Nell Gwynn (1650-1687) was not only one of the most talented actresses in Restoration Theatre, but also one of the most beloved. That was because “pretty, witty” Nell, as diarist Samuel Pepys called her, was an irresistible combination of comic invention, personal kindness, and unceasing good humor. She was a cherished mistress of the “Merry Monarch”, Charles II (1630-1685). Brought up in poverty, she went from being an orange seller and likely prostitute to one of the most idolized actresses of her time.
Charles II was restored to the English throne in 1660 after nine years in exile. He was known for his intelligence, unreliability, and love of entertainment. He subsidized two acting companies, the King’s Players, which he sponsored, and the Duke’s Players, sponsored by his brother James, then the Duke of York. Charles introduced actresses to the English stage after seeing them at the French court (female characters in England were played by men until the Restoration) and became the most powerful of Nell’s many admirers.
British playwright Jessica Swale has turned Nell’s story into a celebration of life in the theatre. Nell Gwynn premiered at Shakespeare’s Globe in 2015 and won the Laurence Olivier Award for Best New Comedy in 2016. Director Robert Richmond’s production is visually opulent, and, like the era it embodies, full of wicked fun.
Nell’s first lessons in acting and love come from a prominent leading man of the King’s Players, Charles Hart. Alison Luff as Nell and Quinn Franzen as Hart share a sparkling chemistry and a knack for the somewhat flamboyant performance style of the era.
Nell is surrounded by a host of intriguing characters. There is the shyly appealing Ned Spigget (Alex Michell) whom Nell encourages when he is stricken by stage fright. There is Catherine Flye as Nancy, her dresser and confidante, who attempts to inject a note of reality into the proceedings. At times, recognizing that she is dealing with theatre people, she gives up completely.
Christopher Dinolfo is hilarious as Edward Kynaston, a rival diva who resents the intrusion of actual women onto the stage with their inartistic real figures and profound cultural ignorance. He throws a fit over his motivation during an entrance in which he has a single line. Theatre fans will not be surprised to learn that his inspiration derives from a long-ago childhood trauma.
Nigel Gore is pleasantly sympathetic as Thomas Killigrew, the beleaguered playhouse manager who must somehow maintain order in the chaotic world of Drury Lane. Michael Glenn offers a strange combination of neurosis and joy as the hapless playwright John Dryden. Hair festooned with feathers (or are they pens?), desperate for approval, he struggles to adapt to the advent of actresses and the many pressures of his role, financial and otherwise.
Inevitably, Nell’s background intrudes into her newly exalted existence. Her alcoholic mother (again, Catherine Flye) is on hand, comparing Nell unfavorably to the young ladies in the brother she runs. Nell’s sister Rose (Caitlin Cisco) bears the brunt of Ma Gwynn’s dysfunction.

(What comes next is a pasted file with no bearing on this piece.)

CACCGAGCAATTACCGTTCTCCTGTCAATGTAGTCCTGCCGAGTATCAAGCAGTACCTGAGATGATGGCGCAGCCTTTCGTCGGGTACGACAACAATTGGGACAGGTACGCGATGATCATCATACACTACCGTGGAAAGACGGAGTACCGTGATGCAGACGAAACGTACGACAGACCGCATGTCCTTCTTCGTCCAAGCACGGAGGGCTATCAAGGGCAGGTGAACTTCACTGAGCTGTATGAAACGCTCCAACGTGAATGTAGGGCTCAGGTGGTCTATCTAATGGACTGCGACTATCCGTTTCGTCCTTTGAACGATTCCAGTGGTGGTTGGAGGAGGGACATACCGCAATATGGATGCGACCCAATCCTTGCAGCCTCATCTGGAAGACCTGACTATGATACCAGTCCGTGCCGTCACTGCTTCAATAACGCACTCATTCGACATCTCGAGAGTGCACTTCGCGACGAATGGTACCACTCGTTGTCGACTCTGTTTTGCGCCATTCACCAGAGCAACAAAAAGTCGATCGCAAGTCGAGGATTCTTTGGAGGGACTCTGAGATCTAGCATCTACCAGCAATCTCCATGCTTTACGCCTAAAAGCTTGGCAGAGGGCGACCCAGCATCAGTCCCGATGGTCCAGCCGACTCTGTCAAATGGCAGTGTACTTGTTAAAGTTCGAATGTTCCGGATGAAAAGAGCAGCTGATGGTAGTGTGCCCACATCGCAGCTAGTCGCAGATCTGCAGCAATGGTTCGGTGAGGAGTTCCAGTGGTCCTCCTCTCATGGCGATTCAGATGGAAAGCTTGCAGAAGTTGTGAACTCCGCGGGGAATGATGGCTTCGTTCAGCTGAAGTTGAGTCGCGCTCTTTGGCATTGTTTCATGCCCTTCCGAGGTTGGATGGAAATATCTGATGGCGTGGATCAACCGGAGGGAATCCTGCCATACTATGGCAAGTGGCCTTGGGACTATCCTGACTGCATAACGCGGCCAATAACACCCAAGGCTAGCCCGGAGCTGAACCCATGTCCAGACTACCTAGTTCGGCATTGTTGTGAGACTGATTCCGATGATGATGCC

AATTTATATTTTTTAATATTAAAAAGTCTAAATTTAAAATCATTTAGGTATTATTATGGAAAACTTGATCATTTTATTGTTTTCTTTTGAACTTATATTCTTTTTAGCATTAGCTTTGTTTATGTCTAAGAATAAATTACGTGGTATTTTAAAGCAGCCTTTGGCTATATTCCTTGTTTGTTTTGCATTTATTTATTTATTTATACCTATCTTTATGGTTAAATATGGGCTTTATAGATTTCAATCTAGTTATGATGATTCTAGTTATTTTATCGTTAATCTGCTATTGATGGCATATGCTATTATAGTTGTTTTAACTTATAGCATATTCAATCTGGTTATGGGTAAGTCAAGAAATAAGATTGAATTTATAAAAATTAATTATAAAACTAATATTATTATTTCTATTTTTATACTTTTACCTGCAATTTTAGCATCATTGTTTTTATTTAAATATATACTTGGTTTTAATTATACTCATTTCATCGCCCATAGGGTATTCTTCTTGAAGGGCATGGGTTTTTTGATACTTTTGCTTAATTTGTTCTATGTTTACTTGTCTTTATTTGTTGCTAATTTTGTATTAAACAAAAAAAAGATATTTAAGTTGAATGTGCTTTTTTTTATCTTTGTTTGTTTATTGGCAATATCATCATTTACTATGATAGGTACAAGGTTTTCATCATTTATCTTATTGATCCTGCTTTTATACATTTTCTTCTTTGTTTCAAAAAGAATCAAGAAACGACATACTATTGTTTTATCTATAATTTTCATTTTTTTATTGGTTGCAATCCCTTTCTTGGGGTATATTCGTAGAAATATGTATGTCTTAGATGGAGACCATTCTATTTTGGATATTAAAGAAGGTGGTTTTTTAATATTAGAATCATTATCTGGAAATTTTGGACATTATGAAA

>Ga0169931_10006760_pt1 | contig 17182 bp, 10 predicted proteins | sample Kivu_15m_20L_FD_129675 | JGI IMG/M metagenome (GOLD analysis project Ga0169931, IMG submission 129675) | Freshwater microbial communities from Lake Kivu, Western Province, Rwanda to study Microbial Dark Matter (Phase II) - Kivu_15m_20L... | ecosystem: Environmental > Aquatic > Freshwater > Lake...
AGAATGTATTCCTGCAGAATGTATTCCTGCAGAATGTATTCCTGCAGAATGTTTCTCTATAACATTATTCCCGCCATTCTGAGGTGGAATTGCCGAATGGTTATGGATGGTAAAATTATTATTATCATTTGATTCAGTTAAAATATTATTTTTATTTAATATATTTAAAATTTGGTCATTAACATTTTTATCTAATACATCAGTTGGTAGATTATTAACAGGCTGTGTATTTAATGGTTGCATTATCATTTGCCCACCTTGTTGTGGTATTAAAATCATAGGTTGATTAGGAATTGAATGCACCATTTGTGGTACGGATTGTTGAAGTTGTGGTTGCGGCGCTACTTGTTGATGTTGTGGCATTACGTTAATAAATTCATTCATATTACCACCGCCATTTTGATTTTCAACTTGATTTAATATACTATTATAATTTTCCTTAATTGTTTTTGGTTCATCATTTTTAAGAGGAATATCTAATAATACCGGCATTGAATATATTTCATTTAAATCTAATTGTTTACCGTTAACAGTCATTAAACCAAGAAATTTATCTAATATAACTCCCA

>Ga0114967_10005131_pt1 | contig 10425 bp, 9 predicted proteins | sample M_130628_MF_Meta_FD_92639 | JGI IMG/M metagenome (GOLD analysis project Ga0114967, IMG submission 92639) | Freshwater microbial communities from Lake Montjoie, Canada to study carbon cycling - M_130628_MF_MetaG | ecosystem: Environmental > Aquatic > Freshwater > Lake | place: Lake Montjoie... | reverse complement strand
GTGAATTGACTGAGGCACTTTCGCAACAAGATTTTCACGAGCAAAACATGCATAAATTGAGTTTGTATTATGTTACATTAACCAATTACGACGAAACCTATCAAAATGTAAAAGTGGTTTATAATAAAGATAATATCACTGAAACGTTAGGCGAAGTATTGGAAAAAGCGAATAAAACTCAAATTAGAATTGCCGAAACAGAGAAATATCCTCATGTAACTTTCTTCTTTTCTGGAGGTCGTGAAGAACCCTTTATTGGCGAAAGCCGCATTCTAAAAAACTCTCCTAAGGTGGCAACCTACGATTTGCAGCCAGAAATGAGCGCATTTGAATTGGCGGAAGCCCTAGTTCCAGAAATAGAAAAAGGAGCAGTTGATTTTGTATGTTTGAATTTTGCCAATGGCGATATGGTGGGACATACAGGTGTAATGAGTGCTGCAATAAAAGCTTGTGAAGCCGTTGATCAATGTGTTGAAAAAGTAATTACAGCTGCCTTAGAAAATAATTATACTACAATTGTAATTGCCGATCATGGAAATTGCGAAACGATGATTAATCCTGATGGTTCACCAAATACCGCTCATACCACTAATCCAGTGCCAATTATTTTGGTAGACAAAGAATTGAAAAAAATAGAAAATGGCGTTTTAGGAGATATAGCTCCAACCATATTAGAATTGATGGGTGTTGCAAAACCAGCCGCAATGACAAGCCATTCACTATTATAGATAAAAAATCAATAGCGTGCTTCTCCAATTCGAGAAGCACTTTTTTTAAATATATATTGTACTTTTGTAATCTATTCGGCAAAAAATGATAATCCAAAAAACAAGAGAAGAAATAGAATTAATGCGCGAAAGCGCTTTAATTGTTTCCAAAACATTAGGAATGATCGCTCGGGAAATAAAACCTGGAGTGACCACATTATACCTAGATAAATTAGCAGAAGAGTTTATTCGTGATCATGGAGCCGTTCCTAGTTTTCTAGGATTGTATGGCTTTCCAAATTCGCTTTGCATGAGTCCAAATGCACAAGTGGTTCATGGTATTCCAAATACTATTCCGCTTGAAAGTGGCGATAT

Charles had numerous mistresses. Regina Aquino plays two of his favorites, Lady Castlemaine and Louise de Kéroualle. As the tempestuous Lady Castlemaine, Aquino excels in her scene with Charles’ much-neglected wife, Queen Catherine (Zoe Speas). The two have a magnificently zany catfight, conducted, in Catherine’s case, entirely in Portuguese.
Louise de Kéroualle, whom Charles called “Fubbs” was known for her beauty, her mercenary nature, and her baby face. Brought in by the French to fascinate the king, she remained in favor for many years. Luff’s Nell, a commoner, vanquishes her aristocratic rival on the stage: where else? Sporting a gigantic hat, she parodies La Kéroualle. to her face in fractured French. Playing to her king as well as the audience, Luff achieves a kind of lunatic charm which Nell herself would have appreciated.
Nell’s chief antagonist, Lord Arlington (Jeff Keogh) attempts to force her to give up Charles. But Charles and Nell have a deeper relationship than one might expect. Like Nell, Charles experienced adversity. His father, Charles I, was executed in 1649 at the height of the English Civil War. During the Commonwealth, after his father was overthrown, Charles suffered years of exile and privation. He traveled in disguise, with a price on his head. At one point he was reduced to hiding in an oak tree.
Predictably, Charles became cynical. But, like Nell, he was capable of kindness. The Penderel family were among the many persecuted Catholics who helped him in his time of need. When he became king, he offered them a pension and a full account of his adventures after he left them.
Charles was no slouch as a humorist, either. His friend, poet and voluptuary John Wilmot, 2d Earl of Rochester, wrote of him:
“We have a pretty witty king,
Whose word no man relies on;
He never said a foolish thing,
Nor ever did a wise one.”
R. J. Foster as Charles is suitably worldly, and somewhat preoccupied. But no one can doubt that despite the enormous power differential, he and Nell have a true romance.
If there is any justice in the world (Yes, I know) Mariah Anzaldo Hale’s costumes will receive a Helen Hayes nomination. As always with the Folger, the creative team; Kim Sherman (Original Music), Andrew F. Griffin (Lighting Design), Tony Cisek (Scenic Design), and Matt Otto (Sound Design) offer their very best. The highly skilled Musicians are Kevin Collins and Zoe Speas.
In a time when aristocracy was prized, Nell overcame her humble origins and blazed a trail which has made her famous centuries after her death. And she was a member of an aristocracy; the aristocracy of talent.
Don’t miss her inspiring, broadly comic story.
Running time: Two hours and 30 minutes, plus a 15-minute intermission.